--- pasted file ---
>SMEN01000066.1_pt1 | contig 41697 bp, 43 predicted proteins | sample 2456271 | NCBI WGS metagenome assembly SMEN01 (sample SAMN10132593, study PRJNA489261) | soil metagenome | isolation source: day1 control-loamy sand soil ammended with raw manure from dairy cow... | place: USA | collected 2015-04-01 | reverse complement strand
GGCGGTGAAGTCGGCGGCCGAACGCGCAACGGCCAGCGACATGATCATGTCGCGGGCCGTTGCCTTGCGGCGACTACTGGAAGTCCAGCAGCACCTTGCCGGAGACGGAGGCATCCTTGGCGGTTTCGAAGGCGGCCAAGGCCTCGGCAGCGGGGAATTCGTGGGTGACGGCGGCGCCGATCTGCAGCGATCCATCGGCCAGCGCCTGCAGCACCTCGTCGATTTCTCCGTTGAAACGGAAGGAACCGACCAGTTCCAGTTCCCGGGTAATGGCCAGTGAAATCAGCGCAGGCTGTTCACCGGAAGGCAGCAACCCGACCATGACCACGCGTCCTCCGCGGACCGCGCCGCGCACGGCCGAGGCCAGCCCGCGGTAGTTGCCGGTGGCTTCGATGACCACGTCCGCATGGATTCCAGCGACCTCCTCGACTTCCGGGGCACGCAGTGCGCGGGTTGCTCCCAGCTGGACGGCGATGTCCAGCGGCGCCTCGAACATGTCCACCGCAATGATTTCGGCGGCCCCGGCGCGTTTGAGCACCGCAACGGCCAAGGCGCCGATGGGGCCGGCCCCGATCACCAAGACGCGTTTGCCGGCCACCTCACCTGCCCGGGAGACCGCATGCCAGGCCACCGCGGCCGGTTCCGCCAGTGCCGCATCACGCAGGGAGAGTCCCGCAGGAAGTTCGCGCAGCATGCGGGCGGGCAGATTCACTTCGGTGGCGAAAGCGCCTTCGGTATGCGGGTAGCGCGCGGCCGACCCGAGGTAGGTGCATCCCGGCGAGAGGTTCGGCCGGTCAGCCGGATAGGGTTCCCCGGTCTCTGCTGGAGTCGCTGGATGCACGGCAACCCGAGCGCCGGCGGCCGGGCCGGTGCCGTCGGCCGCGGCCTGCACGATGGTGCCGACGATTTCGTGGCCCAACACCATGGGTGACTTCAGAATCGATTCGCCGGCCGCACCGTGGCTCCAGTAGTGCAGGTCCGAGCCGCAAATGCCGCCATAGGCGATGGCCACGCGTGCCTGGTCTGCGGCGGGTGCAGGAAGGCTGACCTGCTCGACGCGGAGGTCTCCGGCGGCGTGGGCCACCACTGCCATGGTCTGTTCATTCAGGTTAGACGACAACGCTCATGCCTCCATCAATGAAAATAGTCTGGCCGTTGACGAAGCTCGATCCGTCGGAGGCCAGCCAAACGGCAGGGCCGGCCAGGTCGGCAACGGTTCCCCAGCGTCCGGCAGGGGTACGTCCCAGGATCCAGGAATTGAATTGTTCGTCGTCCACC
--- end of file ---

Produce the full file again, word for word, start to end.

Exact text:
>SMEN01000066.1_pt1 | contig 41697 bp, 43 predicted proteins | sample 2456271 | NCBI WGS metagenome assembly SMEN01 (sample SAMN10132593, study PRJNA489261) | soil metagenome | isolation source: day1 control-loamy sand soil ammended with raw manure from dairy cow... | place: USA | collected 2015-04-01 | reverse complement strand
GGCGGTGAAGTCGGCGGCCGAACGCGCAACGGCCAGCGACATGATCATGTCGCGGGCCGTTGCCTTGCGGCGACTACTGGAAGTCCAGCAGCACCTTGCCGGAGACGGAGGCATCCTTGGCGGTTTCGAAGGCGGCCAAGGCCTCGGCAGCGGGGAATTCGTGGGTGACGGCGGCGCCGATCTGCAGCGATCCATCGGCCAGCGCCTGCAGCACCTCGTCGATTTCTCCGTTGAAACGGAAGGAACCGACCAGTTCCAGTTCCCGGGTAATGGCCAGTGAAATCAGCGCAGGCTGTTCACCGGAAGGCAGCAACCCGACCATGACCACGCGTCCTCCGCGGACCGCGCCGCGCACGGCCGAGGCCAGCCCGCGGTAGTTGCCGGTGGCTTCGATGACCACGTCCGCATGGATTCCAGCGACCTCCTCGACTTCCGGGGCACGCAGTGCGCGGGTTGCTCCCAGCTGGACGGCGATGTCCAGCGGCGCCTCGAACATGTCCACCGCAATGATTTCGGCGGCCCCGGCGCGTTTGAGCACCGCAACGGCCAAGGCGCCGATGGGGCCGGCCCCGATCACCAAGACGCGTTTGCCGGCCACCTCACCTGCCCGGGAGACCGCATGCCAGGCCACCGCGGCCGGTTCCGCCAGTGCCGCATCACGCAGGGAGAGTCCCGCAGGAAGTTCGCGCAGCATGCGGGCGGGCAGATTCACTTCGGTGGCGAAAGCGCCTTCGGTATGCGGGTAGCGCGCGGCCGACCCGAGGTAGGTGCATCCCGGCGAGAGGTTCGGCCGGTCAGCCGGATAGGGTTCCCCGGTCTCTGCTGGAGTCGCTGGATGCACGGCAACCCGAGCGCCGGCGGCCGGGCCGGTGCCGTCGGCCGCGGCCTGCACGATGGTGCCGACGATTTCGTGGCCCAACACCATGGGTGACTTCAGAATCGATTCGCCGGCCGCACCGTGGCTCCAGTAGTGCAGGTCCGAGCCGCAAATGCCGCCATAGGCGATGGCCACGCGTGCCTGGTCTGCGGCGGGTGCAGGAAGGCTGACCTGCTCGACGCGGAGGTCTCCGGCGGCGTGGGCCACCACTGCCATGGTCTGTTCATTCAGGTTAGACGACAACGCTCATGCCTCCATCAATGAAAATAGTCTGGCCGTTGACGAAGCTCGATCCGTCGGAGGCCAGCCAAACGGCAGGGCCGGCCAGGTCGGCAACGGTTCCCCAGCGTCCGGCAGGGGTACGTCCCAGGATCCAGGAATTGAATTGTTCGTCGTCCACC